You may want to review factoring polynomials first.

It's helpful to be able to recognize when a polynomial is a square. There are three conditions to check:

• The x2 term must be a square.
• The constant (or y2, if there's a y too) term must also be a square.
• If you take the square roots of those two terms and multiply them together, you get the other term.

For example, consider 4x2 + 6x + 9. We see that 4x2 is the square of 2x and 9 is the square of 3. Now, we multiply 2x by 3 and get 6x, the same as the other term, so it's a square. In particular, it's the square of 2x + 3.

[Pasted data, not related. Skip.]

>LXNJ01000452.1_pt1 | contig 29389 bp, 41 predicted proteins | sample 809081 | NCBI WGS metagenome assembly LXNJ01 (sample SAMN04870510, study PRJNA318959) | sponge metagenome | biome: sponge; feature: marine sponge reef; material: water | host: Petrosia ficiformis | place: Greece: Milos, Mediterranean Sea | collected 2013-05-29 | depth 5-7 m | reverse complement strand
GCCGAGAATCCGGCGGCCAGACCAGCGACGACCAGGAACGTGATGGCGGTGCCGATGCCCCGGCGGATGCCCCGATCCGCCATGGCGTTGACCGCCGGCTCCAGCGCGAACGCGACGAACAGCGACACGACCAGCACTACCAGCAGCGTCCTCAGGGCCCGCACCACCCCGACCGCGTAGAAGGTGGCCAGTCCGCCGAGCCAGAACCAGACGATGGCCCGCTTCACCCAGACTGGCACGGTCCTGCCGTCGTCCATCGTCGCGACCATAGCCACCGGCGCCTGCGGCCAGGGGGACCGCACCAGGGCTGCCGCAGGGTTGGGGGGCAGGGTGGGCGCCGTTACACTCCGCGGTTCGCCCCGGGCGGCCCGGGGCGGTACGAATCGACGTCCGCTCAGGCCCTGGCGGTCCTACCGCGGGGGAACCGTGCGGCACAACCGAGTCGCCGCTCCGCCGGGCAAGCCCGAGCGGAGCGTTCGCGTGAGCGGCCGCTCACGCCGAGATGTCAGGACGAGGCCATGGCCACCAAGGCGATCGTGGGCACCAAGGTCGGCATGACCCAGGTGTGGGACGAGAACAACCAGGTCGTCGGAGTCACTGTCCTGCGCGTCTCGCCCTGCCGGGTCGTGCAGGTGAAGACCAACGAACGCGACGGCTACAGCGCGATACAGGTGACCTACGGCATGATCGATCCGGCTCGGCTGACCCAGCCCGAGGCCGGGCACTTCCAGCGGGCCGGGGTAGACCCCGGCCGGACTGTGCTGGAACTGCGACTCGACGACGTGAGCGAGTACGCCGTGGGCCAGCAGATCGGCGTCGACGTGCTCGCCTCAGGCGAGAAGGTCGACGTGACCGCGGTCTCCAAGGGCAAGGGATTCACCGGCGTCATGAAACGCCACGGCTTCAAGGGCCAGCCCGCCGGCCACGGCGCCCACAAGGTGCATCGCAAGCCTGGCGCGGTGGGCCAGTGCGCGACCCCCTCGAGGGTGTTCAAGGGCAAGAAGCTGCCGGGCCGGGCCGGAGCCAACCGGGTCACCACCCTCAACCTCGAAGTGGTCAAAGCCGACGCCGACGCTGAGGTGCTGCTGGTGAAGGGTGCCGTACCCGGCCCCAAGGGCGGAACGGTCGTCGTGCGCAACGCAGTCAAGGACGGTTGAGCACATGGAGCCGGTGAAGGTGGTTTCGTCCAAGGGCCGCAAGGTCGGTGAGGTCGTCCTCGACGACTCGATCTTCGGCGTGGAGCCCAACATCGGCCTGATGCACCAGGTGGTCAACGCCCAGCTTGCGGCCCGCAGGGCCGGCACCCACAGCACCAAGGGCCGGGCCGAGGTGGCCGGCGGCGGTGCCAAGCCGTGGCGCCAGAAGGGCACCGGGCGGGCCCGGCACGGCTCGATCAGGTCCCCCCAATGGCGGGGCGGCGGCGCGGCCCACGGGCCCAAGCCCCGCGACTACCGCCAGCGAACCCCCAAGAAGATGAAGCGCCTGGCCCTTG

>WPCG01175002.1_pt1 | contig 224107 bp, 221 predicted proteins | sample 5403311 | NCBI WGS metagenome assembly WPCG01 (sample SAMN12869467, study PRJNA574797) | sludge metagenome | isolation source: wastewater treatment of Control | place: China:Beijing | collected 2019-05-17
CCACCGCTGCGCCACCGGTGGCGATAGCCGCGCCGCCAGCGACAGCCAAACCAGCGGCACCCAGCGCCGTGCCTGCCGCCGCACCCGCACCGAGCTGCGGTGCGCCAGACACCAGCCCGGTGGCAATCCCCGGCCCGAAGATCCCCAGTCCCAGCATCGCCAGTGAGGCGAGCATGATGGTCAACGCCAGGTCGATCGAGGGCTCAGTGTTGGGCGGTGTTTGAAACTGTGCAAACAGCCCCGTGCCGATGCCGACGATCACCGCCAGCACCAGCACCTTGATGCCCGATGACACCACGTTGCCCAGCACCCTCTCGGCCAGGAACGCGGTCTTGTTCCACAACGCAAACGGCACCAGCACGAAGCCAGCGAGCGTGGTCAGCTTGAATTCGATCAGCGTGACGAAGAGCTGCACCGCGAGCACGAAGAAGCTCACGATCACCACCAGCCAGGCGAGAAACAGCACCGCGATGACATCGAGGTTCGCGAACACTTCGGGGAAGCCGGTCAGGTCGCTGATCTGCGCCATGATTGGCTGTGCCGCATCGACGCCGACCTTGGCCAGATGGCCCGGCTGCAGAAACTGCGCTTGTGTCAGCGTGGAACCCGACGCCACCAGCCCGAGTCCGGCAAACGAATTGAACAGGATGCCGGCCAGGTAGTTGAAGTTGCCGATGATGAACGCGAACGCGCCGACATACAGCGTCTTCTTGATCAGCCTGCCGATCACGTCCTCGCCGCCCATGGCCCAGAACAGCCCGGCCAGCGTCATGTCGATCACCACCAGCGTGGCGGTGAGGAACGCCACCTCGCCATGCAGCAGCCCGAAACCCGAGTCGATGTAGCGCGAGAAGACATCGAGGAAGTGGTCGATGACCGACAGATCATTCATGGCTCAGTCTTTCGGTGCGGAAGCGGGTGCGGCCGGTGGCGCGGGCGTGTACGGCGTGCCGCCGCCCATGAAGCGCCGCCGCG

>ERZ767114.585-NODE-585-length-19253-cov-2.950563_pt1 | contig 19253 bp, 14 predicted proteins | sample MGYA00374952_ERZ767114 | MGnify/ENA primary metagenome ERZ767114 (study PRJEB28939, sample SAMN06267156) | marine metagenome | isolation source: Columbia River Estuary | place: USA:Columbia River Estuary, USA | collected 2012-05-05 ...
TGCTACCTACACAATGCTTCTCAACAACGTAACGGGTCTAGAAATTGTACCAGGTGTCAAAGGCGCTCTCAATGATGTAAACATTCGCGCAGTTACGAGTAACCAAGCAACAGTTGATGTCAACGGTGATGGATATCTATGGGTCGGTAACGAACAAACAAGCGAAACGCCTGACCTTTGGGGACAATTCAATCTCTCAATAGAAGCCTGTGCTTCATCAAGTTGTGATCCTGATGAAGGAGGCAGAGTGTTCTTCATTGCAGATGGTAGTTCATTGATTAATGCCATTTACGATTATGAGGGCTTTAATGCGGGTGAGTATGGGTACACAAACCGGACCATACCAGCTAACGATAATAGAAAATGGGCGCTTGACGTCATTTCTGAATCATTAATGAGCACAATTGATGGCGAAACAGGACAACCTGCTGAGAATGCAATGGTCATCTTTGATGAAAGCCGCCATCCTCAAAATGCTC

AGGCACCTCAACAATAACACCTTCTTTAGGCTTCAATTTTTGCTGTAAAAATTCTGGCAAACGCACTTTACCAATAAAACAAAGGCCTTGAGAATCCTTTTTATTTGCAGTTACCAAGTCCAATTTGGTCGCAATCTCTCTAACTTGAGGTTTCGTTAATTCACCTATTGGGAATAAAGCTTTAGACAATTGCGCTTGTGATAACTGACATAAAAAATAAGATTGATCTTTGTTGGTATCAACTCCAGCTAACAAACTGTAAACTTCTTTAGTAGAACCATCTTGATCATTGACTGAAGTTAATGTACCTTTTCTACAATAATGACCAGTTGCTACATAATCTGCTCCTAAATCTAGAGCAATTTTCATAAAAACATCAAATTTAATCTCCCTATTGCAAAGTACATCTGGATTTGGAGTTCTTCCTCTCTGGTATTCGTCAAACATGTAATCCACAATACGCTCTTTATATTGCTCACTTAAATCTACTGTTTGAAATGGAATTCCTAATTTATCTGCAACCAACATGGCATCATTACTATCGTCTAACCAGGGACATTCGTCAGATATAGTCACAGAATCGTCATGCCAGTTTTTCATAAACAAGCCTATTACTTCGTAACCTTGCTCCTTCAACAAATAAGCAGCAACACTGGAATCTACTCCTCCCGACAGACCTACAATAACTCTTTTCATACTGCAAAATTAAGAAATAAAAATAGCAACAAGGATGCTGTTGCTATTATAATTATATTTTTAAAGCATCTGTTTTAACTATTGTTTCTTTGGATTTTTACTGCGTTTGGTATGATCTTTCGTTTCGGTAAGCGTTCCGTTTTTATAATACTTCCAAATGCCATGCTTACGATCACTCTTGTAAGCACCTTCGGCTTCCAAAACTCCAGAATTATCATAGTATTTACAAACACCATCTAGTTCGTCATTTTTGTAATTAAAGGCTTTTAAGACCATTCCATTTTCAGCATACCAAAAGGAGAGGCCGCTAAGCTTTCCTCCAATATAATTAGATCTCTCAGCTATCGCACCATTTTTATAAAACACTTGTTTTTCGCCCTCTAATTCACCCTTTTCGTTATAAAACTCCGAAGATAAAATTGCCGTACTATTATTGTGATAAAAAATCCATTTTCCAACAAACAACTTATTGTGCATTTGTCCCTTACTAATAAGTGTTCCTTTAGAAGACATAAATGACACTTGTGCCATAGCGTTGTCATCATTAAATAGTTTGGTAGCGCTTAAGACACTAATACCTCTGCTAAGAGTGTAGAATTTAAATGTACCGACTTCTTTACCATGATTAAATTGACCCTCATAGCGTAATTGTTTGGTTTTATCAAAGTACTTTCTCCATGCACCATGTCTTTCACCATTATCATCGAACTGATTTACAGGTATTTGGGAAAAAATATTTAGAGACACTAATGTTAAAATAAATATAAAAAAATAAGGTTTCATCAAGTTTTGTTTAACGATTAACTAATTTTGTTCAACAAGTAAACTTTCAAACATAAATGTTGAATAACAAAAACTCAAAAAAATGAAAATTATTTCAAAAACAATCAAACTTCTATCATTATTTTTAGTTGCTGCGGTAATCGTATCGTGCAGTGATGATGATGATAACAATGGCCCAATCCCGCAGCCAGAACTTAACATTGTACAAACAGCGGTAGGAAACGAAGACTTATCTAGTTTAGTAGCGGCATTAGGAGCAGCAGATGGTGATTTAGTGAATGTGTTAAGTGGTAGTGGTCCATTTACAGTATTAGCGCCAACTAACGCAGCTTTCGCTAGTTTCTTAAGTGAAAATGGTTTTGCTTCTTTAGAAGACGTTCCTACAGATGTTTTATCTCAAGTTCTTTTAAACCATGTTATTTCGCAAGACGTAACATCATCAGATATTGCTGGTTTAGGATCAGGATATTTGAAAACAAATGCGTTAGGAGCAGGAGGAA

If the x2 term or the constant term were negative, then it wouldn't be a square. But that's not true of the other term. In fact, 4x2 − 6x + 9 is a square; it's the square of 2x − 3.

Not all the polynomials I ask you to factor in this section are actually squares. Some of them have GCDs. You need to factor them out first. There's a spot for you to write the factor that should be squared and a another spot for you to write the GCD which shouldn't be. Don't confuse the two!